Carol Shields, best known for her fiction writing, received both the Pulitzer Prize and the Governor General’s Award for Fiction for her novel The Stone Diaries. But she also wrote hundreds of poems over the span of her career. The Collected Poetry of Carol Shields includes three previously published collections and over eighty unpublished poems, ranging from the early 1970s to Shields’s death in 2003. In a detailed introduction and commentary, Nora Foster Stovel contextualizes these poems against the background of Shields’s life and oeuvre and the traditions of twentieth-century poetry. She demonstrates how poetry influenced and informed Shields’s novels; many of the poems, which constitute miniature narratives, illuminate Shields’s fiction and serve as the testing ground for metaphors she later employed in her prose works. Stovel delineates Shields’s career-long interest in character and setting, gender and class, self and other, actuality and numinousness, as well as revealing her subversive feminism, which became explicit in Reta Winter’s angry (unsent) letters in Unless and in the stories of poet Mary Swann and Daisy Goodwill in Swann and The Stone Diaries. The first complete collection of her poetry, this volume is essential for all readers of Carol Shields. Stovel’s detailed annotations, based on research in the Carol Shields fonds at Library and Archives Canada, reveal the poems in all their depth and resonance, and the dignity and consequence they afford to ordinary people.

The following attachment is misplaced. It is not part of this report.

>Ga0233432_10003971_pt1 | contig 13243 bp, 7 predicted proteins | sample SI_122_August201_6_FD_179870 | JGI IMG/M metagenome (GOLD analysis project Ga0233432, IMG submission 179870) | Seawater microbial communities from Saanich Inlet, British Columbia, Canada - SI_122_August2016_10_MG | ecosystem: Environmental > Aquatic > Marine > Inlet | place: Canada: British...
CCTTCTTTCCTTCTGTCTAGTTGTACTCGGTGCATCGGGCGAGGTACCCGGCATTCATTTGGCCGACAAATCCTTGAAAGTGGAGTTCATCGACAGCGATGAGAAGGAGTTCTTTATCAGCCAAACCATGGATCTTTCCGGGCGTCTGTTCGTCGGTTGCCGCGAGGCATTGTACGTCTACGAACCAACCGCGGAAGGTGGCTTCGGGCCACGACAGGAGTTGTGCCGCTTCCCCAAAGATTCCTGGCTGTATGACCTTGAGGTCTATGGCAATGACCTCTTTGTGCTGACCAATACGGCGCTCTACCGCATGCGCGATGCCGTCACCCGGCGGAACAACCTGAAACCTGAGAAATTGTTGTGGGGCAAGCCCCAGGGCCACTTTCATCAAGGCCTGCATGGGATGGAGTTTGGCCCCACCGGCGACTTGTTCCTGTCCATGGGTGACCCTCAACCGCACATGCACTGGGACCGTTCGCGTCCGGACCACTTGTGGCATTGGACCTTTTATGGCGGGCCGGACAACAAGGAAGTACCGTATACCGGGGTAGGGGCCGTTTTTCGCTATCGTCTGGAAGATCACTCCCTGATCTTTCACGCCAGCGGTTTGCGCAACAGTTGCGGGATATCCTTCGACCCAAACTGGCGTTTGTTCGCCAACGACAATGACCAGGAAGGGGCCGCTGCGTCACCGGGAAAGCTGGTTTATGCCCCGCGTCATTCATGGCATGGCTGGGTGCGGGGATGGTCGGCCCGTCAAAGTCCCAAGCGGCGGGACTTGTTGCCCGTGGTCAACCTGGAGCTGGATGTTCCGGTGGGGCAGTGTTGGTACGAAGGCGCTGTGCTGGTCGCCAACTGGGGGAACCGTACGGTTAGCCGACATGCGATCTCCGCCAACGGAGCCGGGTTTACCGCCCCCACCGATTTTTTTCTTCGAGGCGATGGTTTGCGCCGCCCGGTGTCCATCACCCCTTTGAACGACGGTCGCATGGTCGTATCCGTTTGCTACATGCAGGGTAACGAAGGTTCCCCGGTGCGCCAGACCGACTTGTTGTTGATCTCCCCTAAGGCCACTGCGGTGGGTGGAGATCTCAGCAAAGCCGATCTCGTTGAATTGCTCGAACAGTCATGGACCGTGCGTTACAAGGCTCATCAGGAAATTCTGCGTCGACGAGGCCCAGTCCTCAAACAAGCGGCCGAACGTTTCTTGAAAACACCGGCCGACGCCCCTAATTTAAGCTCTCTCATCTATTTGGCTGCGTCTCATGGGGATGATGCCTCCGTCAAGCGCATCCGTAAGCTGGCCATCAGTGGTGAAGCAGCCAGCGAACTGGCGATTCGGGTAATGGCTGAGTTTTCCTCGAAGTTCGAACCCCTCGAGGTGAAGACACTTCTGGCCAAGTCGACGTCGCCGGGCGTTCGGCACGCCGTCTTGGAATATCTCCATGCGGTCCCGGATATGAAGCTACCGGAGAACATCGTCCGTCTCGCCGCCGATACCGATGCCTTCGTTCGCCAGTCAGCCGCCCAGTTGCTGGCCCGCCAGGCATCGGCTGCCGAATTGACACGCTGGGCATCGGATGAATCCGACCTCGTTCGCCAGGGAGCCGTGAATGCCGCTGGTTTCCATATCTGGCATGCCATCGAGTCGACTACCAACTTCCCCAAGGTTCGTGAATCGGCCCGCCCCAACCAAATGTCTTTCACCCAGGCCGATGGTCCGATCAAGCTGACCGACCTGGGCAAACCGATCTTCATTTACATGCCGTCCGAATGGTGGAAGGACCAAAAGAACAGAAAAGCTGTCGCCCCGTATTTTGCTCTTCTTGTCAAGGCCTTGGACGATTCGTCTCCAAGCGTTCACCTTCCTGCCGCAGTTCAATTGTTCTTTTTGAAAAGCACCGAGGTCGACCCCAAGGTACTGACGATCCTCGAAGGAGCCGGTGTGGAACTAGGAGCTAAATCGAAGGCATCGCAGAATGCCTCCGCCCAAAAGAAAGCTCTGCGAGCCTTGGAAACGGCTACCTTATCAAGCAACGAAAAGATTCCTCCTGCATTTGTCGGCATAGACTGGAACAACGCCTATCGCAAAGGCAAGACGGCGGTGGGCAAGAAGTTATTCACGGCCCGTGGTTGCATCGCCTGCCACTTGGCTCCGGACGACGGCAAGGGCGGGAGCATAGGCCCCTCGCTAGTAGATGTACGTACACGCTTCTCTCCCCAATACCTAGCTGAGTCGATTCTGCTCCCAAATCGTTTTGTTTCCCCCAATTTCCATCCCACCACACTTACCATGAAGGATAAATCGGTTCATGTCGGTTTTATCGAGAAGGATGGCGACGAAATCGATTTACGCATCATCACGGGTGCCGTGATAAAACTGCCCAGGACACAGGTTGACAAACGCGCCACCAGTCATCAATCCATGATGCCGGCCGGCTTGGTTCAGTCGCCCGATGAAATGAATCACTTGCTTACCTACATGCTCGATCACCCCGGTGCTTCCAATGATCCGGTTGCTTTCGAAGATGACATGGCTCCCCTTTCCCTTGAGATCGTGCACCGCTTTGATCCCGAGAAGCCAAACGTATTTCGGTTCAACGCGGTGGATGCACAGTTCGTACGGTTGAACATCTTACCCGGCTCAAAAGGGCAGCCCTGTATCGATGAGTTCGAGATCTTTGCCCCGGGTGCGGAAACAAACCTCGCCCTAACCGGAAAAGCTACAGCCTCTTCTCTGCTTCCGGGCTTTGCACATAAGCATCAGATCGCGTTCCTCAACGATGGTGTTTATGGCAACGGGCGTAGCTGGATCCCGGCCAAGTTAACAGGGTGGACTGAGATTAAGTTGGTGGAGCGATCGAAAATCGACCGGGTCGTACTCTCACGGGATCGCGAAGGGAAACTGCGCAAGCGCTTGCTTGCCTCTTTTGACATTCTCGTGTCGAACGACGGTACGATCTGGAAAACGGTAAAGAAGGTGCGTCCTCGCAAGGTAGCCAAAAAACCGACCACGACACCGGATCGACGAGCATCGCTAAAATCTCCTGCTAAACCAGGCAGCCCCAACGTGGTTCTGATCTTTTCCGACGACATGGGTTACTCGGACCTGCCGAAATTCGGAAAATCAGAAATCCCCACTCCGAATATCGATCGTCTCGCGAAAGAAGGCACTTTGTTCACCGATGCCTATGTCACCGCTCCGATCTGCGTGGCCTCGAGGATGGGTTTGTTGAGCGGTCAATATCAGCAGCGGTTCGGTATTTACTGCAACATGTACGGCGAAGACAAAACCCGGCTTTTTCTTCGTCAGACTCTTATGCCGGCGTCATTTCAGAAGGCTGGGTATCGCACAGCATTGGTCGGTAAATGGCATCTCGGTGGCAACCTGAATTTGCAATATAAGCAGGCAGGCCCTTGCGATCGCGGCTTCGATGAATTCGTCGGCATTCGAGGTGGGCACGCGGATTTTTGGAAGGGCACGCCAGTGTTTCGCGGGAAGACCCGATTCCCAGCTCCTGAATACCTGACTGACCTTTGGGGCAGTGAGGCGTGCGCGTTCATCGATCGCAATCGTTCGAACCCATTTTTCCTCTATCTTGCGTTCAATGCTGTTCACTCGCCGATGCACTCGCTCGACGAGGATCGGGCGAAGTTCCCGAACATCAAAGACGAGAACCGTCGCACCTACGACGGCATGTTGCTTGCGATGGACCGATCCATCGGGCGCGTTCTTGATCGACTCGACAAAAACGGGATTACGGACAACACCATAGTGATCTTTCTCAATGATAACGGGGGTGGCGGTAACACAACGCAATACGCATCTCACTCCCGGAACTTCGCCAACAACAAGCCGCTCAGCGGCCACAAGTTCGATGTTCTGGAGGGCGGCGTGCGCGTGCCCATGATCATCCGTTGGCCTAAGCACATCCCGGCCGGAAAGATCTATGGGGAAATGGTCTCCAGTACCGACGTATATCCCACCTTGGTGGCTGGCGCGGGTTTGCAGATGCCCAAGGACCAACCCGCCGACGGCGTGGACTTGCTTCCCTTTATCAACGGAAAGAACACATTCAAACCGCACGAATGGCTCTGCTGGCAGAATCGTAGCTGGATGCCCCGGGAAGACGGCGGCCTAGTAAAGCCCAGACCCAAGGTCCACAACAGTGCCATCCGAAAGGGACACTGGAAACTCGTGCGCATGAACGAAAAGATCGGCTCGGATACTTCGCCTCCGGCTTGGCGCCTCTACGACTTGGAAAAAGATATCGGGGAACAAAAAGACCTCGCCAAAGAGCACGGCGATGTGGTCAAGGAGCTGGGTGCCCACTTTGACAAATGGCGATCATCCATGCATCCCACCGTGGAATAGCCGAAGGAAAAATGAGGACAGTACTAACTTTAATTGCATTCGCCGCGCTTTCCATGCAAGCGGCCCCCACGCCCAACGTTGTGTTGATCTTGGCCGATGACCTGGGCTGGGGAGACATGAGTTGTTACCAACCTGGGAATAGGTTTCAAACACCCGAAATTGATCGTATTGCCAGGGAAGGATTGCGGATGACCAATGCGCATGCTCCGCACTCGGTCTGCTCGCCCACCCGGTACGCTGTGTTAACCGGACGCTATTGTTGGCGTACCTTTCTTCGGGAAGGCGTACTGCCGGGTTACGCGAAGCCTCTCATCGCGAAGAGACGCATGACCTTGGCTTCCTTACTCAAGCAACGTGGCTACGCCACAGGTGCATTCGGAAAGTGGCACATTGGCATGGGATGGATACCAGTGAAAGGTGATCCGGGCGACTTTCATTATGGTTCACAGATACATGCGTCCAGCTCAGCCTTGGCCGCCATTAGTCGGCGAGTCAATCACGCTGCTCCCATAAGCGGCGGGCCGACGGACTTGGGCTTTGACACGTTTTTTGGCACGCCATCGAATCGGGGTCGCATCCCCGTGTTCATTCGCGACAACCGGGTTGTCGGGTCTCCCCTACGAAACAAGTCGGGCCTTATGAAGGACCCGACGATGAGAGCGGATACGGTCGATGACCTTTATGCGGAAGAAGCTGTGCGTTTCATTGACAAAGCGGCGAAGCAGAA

About the Author
Carol Shields (1935–2003) was an American-born award-winning Canadian novelist, short story writer, essayist, playwright, and poet. Nora Foster Stovel is professor emerita, University of Alberta, and the author and editor of several books including Divining Margaret Laurence and Recognition and Revelation: Margaret Laurence’s Short Nonfiction Writings.
"[Shields's] last novel, Unless, of which I was the first informal editor, starts with an image she tried out in an early poem: “Happiness is the lucky pane of glass you carry in your head.” We hear that pane laughing while she cleans it with her recipe for window cleaner, a little sugar a little vinegar. Carol Shields loved clarity in writing, her highest praise for “crisp” and “clear.” Now wait, for the glass crash is a lurking caveat. Surprise is what she practised so diligently in her poems and what carried over into her prose … .” The Ormsby Review
"The Collected Poetry of Carol Shields will send Shields's followers back to her novels with a new understanding of their metaphoric and imagistic richness. Scholars and those familiar with her work will be grateful that the book has awakened them to another side of a writer of such renown." Lorna Crozier, University of Victoria and author of Through the Garden: A Love Story (with Cats)
"The poems in this book are witty, sparked by Shields's signature interests in gender, class, and the frames of subjectivity; they are smartly formal and, like her novels, often subversively feminist. It is intriguing to see the kind of breadth that Shields brought to multiple projects throughout her poetic practice and this book has the ring of a well-kept secret." Tanis MacDonald, Wilfrid Laurier University and author of Mobile